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Take Time to Grieve Your Vision Loss

Visual impairments are not easy to accept. Grieving isn’t only about missing someone or a pet that has died. It can also apply to many other meaningful losses when you have to let go or say “good-bye.” It is never easy.

Unexpected feelings of grief

A good case in point is the pandemic that has lingered far longer than anyone expected and created not only isolation, but far fewer social opportunities and interactions. Many sense a deep sadness, loneliness, and longing for things to be different. These are very similar feelings for anyone grieving the death of a loved one. There was a genuine loss of freedom for most during the pandemic. In actuality, many of us went through a grieving process. Grieving is a natural process that can be applied in many ways to different situations, including vision loss.

Progression of macular degeneration

Recently a friend with wet macular degeneration called in a panic about failing to pass her eye exam at the Bureau of Motor Vehicles. It’s something we dread to hear.

What will we do if we can no longer drive? How can we remain independent? Sadly, each states’ laws are different so there’s no one uniform criteria to expect. It depends on where we live and how progressive they are in allowing driving privileges under certain conditions, such as daylight driving only.

I could feel her anxiety because I know how strong my fear is of that day I’m told I can no longer drive. This is a critical point when we can help each other, with empathy and understanding. The more we know and understand about this grieving process, the better we can help others AND ourselves.

Stages of grief

Renowned author of the book “On Death & Dying,” Elizabeth Kugler-Ross explains the different stages of grief people go through. Everyone does it in their own unique way at their pace but most follow this sequence - DABDA:

  1. Denial
  2. Argue
  3. Bargain
  4. Depression
  5. Acceptance

Looking back

Look back at when you heard the news that you had macular degeneration, learned there is no cure and that you may lose all your central vision. Then look at these five steps of the grieving process. Do you see any correlation? I know I do!

At first, I was not experiencing many symptoms so I denied the seriousness and was a little flippant about the whole thing. When my symptoms got worse, I began arguing and bargaining about whether or not it could be cured. This is a dangerous stage when vulnerable people latch onto false hope and are scammed with promises of a “cure.” Once I educated myself and understood the reality, I became depressed, which was when I sought professional counseling.  Finally, today, I have accepted my loss and have found meaningful ways to contribute, with purpose to my life with macular degeneration. I may have macular degeneration but it does not have me!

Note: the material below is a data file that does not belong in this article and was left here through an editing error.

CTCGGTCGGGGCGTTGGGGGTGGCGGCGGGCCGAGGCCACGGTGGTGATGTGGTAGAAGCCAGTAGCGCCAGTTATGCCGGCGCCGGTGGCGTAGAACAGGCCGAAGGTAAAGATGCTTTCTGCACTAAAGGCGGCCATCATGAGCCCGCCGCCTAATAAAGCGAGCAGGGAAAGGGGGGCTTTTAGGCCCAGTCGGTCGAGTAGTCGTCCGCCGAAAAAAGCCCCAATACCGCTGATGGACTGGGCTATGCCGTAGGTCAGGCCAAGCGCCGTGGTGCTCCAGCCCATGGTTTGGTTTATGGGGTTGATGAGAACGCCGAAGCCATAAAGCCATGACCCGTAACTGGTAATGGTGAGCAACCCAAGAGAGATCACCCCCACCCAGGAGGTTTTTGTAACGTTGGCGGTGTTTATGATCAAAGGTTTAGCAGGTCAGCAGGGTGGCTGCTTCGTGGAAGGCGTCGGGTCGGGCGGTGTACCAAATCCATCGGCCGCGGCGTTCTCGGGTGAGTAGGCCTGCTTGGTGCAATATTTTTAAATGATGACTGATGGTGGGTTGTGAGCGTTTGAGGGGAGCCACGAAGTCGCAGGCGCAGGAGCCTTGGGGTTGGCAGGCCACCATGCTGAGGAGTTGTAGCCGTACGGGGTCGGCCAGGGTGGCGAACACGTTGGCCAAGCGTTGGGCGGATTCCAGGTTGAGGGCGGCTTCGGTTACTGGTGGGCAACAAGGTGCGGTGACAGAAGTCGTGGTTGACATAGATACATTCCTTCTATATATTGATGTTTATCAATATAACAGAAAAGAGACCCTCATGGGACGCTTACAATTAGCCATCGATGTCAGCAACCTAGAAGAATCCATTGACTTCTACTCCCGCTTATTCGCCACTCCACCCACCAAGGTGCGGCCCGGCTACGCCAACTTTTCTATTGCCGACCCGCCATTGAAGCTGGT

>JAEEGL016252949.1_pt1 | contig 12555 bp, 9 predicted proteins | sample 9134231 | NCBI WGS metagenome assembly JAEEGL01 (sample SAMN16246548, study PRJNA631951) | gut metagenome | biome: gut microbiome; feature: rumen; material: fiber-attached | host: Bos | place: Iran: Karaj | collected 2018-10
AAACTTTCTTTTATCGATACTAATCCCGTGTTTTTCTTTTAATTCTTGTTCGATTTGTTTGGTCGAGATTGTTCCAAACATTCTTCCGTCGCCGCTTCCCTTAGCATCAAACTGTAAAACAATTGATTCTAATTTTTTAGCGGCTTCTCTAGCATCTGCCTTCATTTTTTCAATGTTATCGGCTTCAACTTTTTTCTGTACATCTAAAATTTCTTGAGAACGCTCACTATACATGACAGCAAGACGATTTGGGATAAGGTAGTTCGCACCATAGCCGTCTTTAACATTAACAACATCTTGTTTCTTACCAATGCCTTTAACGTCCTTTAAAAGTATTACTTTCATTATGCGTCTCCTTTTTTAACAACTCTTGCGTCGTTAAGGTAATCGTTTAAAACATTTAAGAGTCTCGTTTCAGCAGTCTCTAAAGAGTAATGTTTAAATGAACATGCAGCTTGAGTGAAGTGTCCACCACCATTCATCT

Anxiety, Anger & Fear After a Loss Can Be Signs of Grieving

How do you know if you are grieving? Look honestly at the five stages above and ask yourself if and when you experienced any of these feelings in connection with your vision loss. It’s very likely you felt at least one, if not all five of these stages.

If you are feeling anxious, angry, or fearful, it may be unresolved issues about your vision challenges. You may be able to work them out yourself or, like me, you may need professional help in identifying the difficulty. It’s strange how understanding what’s happening and knowing the different stages provides some relief. Knowledge truly is powerful.

You are not alone

You do not have to grieve alone. In fact, the site is the perfect place to learn and get the support you need from others who understand.

Communicating our feelings about vision loss is valuable and helps us all evolve. For me, this community has been an important part of my acceptance. In summary, there are no set rules - each grieving process is unique. However, being informed and understanding how to navigate the grieving stages by sharing with others on the same journey is far less painful and more expedient than going it alone.

We are here for each other! Please feel free to share your grieving process in the “Comments” below. It may help someone else!

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This article represents the opinions, thoughts, and experiences of the author; none of this content has been paid for by any advertiser. The team does not recommend or endorse any products or treatments discussed herein. Learn more about how we maintain editorial integrity here.

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